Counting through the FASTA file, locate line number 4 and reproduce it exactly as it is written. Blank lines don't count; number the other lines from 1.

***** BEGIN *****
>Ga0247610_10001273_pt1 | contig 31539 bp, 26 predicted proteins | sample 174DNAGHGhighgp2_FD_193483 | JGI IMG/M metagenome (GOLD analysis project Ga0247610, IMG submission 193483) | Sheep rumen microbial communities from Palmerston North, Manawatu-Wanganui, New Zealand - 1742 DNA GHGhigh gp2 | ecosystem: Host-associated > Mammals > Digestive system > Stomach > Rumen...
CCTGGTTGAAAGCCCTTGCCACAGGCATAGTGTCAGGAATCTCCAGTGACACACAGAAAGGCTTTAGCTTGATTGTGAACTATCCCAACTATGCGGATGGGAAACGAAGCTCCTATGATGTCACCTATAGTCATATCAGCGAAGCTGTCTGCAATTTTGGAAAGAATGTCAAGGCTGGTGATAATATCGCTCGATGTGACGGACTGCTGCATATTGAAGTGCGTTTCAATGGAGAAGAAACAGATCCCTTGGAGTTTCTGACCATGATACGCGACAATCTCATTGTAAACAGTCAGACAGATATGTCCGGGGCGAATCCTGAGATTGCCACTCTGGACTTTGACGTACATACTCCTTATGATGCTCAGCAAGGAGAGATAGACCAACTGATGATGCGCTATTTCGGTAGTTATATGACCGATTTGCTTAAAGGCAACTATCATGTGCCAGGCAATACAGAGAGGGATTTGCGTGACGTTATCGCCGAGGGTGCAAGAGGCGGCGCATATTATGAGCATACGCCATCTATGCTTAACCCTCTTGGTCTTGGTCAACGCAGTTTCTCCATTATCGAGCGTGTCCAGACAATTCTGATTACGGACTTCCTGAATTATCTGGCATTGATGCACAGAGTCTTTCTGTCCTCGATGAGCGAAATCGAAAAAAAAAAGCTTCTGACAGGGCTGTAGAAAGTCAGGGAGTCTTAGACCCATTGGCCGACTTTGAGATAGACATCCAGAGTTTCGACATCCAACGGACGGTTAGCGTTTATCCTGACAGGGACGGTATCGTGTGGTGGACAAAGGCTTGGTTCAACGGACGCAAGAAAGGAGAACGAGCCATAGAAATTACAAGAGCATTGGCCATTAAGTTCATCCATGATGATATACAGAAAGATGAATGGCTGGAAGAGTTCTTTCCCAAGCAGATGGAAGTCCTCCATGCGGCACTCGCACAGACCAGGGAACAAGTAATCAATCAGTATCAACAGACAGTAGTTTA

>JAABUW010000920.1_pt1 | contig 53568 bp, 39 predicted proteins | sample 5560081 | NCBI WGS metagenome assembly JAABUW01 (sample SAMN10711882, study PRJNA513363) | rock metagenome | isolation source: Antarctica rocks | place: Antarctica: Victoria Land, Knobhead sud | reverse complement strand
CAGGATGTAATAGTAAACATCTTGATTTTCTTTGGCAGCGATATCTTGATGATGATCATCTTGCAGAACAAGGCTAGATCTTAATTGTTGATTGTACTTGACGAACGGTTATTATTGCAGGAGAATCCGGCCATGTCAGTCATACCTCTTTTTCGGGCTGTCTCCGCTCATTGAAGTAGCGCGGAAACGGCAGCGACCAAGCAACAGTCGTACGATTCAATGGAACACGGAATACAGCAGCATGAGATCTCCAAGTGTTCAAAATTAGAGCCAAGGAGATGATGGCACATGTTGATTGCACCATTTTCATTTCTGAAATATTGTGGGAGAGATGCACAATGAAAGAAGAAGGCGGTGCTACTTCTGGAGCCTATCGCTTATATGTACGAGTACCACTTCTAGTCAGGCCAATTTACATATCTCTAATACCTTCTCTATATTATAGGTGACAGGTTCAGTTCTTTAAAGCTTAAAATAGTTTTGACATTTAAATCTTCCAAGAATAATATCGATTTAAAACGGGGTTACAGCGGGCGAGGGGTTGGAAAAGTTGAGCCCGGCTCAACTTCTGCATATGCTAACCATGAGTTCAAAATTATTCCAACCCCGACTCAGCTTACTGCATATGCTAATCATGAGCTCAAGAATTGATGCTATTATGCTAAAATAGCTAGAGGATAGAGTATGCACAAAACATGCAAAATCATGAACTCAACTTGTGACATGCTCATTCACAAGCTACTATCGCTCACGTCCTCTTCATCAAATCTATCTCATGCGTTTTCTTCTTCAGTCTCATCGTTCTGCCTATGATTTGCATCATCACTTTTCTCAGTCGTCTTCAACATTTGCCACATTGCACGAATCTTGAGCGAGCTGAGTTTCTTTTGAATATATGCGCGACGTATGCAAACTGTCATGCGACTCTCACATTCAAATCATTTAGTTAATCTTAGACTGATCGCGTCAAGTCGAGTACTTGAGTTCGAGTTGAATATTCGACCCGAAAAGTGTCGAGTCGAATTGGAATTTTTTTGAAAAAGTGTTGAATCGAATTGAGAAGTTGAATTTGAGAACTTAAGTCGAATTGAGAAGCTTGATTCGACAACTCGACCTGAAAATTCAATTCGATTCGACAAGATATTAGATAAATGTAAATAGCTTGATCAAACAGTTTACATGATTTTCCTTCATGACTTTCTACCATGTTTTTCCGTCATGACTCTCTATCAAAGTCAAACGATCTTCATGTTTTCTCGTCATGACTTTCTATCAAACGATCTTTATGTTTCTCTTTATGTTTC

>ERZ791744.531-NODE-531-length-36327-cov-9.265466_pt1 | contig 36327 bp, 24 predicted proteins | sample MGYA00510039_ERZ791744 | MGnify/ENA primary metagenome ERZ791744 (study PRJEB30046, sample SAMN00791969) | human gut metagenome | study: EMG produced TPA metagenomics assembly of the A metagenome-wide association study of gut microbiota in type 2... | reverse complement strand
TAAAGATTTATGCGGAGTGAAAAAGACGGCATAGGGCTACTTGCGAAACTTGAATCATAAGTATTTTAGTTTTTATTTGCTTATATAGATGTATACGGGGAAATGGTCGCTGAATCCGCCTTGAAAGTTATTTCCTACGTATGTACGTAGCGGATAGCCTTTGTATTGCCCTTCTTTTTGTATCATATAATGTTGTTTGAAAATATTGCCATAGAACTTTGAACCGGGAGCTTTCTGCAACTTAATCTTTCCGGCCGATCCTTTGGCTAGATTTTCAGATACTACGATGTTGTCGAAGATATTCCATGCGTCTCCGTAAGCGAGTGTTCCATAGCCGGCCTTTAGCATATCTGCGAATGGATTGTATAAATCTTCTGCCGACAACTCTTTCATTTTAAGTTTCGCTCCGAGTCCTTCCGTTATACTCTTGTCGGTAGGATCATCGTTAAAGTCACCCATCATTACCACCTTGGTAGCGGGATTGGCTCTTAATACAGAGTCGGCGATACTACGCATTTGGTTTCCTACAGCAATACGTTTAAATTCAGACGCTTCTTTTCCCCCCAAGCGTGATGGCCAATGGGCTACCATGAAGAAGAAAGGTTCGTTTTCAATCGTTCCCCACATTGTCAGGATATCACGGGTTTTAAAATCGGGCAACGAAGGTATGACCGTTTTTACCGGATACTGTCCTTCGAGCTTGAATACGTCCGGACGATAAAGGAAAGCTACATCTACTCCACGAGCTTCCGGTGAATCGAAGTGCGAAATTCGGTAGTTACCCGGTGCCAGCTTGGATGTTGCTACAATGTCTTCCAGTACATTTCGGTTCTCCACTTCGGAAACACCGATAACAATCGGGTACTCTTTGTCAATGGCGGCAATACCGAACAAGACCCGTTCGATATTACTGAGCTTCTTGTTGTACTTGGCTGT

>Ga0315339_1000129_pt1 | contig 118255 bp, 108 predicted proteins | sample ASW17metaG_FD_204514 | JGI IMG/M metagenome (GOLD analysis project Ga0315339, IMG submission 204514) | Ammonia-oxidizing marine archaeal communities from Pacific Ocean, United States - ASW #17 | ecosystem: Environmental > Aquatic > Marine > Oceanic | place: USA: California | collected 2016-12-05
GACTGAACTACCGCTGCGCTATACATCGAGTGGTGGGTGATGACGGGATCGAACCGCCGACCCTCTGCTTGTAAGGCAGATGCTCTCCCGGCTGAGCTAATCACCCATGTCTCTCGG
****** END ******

CAGGATGTAATAGTAAACATCTTGATTTTCTTTGGCAGCGATATCTTGATGATGATCATCTTGCAGAACAAGGCTAGATCTTAATTGTTGATTGTACTTGACGAACGGTTATTATTGCAGGAGAATCCGGCCATGTCAGTCATACCTCTTTTTCGGGCTGTCTCCGCTCATTGAAGTAGCGCGGAAACGGCAGCGACCAAGCAACAGTCGTACGATTCAATGGAACACGGAATACAGCAGCATGAGATCTCCAAGTGTTCAAAATTAGAGCCAAGGAGATGATGGCACATGTTGATTGCACCATTTTCATTTCTGAAATATTGTGGGAGAGATGCACAATGAAAGAAGAAGGCGGTGCTACTTCTGGAGCCTATCGCTTATATGTACGAGTACCACTTCTAGTCAGGCCAATTTACATATCTCTAATACCTTCTCTATATTATAGGTGACAGGTTCAGTTCTTTAAAGCTTAAAATAGTTTTGACATTTAAATCTTCCAAGAATAATATCGATTTAAAACGGGGTTACAGCGGGCGAGGGGTTGGAAAAGTTGAGCCCGGCTCAACTTCTGCATATGCTAACCATGAGTTCAAAATTATTCCAACCCCGACTCAGCTTACTGCATATGCTAATCATGAGCTCAAGAATTGATGCTATTATGCTAAAATAGCTAGAGGATAGAGTATGCACAAAACATGCAAAATCATGAACTCAACTTGTGACATGCTCATTCACAAGCTACTATCGCTCACGTCCTCTTCATCAAATCTATCTCATGCGTTTTCTTCTTCAGTCTCATCGTTCTGCCTATGATTTGCATCATCACTTTTCTCAGTCGTCTTCAACATTTGCCACATTGCACGAATCTTGAGCGAGCTGAGTTTCTTTTGAATATATGCGCGACGTATGCAAACTGTCATGCGACTCTCACATTCAAATCATTTAGTTAATCTTAGACTGATCGCGTCAAGTCGAGTACTTGAGTTCGAGTTGAATATTCGACCCGAAAAGTGTCGAGTCGAATTGGAATTTTTTTGAAAAAGTGTTGAATCGAATTGAGAAGTTGAATTTGAGAACTTAAGTCGAATTGAGAAGCTTGATTCGACAACTCGACCTGAAAATTCAATTCGATTCGACAAGATATTAGATAAATGTAAATAGCTTGATCAAACAGTTTACATGATTTTCCTTCATGACTTTCTACCATGTTTTTCCGTCATGACTCTCTATCAAAGTCAAACGATCTTCATGTTTTCTCGTCATGACTTTCTATCAAACGATCTTTATGTTTCTCTTTATGTTTC